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ARS Home » Southeast Area » Fort Lauderdale, Florida » Invasive Plant Research Laboratory » Research » Publications at this Location » Publication #85500


item Van, Thai
item Madeira, Paul

Submitted to: Journal of Aquatic Plant Management
Publication Type: Peer Reviewed Journal
Publication Acceptance Date: 7/8/1997
Publication Date: N/A
Citation: N/A

Interpretive Summary: Water spinach is currently listed in the U. S. Federal Noxious Weed Act and is also listed on the Florida Invasive Species List as a Class I category weed. The plant is cultivated in Florida, Texas, and California, however, because of availability of domestic and international markets for the vegetable crop. A pertinent question related to the regulation of the species has been whether the upland agricultural cultivar would become invasive in aquatic habitats. We determined that the cultivated form in Florida was closely related genetically to the aggressive wild forms, and all forms are Ipomoea aquatica. DNA fingerprints were developed for identification of these water spinach genotypes in Florida.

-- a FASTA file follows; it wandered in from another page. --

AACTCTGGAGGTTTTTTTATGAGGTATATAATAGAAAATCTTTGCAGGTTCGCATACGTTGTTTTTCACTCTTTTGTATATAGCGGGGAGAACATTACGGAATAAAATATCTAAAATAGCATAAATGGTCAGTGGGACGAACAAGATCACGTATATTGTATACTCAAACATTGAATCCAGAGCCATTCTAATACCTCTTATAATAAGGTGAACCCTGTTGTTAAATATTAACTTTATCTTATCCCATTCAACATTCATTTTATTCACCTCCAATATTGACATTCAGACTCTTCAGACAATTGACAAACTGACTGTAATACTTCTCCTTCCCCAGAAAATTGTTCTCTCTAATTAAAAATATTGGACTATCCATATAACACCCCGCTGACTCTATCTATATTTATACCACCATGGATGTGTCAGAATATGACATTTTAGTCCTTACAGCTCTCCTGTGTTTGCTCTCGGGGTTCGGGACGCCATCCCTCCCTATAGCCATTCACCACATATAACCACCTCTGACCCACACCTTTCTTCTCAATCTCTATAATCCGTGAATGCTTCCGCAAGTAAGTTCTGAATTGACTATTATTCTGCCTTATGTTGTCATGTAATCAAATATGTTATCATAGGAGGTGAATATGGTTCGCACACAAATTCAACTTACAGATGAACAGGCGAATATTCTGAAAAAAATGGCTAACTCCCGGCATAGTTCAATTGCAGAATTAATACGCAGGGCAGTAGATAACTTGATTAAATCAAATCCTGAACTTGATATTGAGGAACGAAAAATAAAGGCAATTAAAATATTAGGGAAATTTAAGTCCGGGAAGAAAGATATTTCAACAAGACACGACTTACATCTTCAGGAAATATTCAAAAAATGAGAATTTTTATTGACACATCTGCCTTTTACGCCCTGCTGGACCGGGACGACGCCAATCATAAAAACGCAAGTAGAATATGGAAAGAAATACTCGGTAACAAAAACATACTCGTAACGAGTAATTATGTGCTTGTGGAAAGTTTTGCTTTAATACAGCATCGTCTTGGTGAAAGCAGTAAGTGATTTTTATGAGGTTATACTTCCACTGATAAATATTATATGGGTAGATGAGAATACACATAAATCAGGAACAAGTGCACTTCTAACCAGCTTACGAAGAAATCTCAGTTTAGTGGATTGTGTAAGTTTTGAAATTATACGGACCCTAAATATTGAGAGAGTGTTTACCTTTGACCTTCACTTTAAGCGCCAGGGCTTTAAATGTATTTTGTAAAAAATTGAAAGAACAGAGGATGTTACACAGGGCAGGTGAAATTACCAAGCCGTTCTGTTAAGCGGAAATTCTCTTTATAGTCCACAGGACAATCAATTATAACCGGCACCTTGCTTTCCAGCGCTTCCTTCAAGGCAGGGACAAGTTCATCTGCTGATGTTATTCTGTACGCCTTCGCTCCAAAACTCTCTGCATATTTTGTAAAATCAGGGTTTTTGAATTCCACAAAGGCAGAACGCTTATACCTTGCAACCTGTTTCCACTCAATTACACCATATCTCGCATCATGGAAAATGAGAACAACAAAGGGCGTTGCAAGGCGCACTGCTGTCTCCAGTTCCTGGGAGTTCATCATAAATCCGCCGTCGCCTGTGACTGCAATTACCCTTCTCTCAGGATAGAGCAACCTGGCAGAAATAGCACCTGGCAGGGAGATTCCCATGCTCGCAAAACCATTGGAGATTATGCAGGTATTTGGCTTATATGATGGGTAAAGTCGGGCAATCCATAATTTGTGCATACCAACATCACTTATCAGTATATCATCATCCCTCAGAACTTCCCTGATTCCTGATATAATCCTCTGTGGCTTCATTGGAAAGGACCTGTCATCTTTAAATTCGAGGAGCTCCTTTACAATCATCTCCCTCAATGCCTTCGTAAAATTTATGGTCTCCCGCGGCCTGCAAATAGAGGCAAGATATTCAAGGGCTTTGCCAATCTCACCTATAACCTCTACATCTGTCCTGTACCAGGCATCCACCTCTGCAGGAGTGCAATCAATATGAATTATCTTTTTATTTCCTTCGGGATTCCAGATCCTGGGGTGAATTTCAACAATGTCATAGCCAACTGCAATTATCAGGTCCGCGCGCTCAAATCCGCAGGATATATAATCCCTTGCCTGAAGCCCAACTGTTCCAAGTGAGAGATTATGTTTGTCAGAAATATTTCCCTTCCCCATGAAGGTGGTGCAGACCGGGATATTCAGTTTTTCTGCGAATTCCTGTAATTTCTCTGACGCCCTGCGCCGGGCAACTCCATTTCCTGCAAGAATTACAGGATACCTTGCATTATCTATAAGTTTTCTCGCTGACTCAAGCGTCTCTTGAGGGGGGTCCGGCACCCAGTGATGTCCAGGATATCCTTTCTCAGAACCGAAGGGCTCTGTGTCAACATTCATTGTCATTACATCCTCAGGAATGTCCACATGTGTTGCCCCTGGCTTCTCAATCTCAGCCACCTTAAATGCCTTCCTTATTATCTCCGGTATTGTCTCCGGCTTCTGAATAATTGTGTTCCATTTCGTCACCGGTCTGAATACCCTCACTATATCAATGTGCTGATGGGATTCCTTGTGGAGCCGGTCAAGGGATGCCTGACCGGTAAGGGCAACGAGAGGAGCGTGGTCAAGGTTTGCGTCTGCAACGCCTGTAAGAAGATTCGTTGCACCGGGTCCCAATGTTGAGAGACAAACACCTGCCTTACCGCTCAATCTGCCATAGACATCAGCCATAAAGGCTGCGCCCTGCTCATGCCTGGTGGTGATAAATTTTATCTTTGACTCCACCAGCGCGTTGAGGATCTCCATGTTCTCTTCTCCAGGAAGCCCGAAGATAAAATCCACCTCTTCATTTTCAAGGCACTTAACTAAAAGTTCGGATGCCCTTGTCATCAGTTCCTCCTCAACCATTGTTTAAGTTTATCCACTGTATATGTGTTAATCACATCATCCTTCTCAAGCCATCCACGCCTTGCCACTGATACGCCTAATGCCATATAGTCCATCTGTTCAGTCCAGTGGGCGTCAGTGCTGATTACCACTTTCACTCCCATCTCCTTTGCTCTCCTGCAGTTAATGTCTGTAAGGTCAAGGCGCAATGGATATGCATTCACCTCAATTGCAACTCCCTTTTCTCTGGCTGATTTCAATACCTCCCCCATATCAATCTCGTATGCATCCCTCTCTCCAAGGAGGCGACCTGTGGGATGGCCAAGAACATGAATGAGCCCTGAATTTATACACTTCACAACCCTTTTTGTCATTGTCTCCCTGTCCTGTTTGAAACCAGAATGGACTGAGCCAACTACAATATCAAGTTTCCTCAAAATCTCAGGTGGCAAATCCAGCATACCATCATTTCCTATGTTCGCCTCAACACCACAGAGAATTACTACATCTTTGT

Technical Abstract: The genetic relationship between three genotypes of water spinach (Ipomoea aquatica Forks.), including one upland agricultural cultivar and two floating wild forms collected from Hillsborough County, Florida, were evaluated using Random Amplified Polymorphic DNA (RAPD) markers. Forty- eight decamer primers were screened; eighteen of these were informative and yielded 188 bands, of which 58 (31 percent) were polymorphic. Five primers produced unique DNA fingerprints useful for identification of the genotypes. Analysis of the banding patterns grouped the three genotypes within unique clusters. Furthermore, the cultivated genotype clustered somewhat closer to the White than to the Red wild type, as might be expected from phenotypic characteristics. A comparison with other RAPD studies within different taxonomic groupings indicates that the 31 percent polymorphism obtained for water spinach is at the lower end of the species range, and upper end of the subordinate classification category. Furthermore, the percentage of polymorphic bands within each genotype ranged from 2 to 11 percent, indicating that they differ at level usually described in literature as cultivars, varieties, strains, races, lines, or populations within a given species.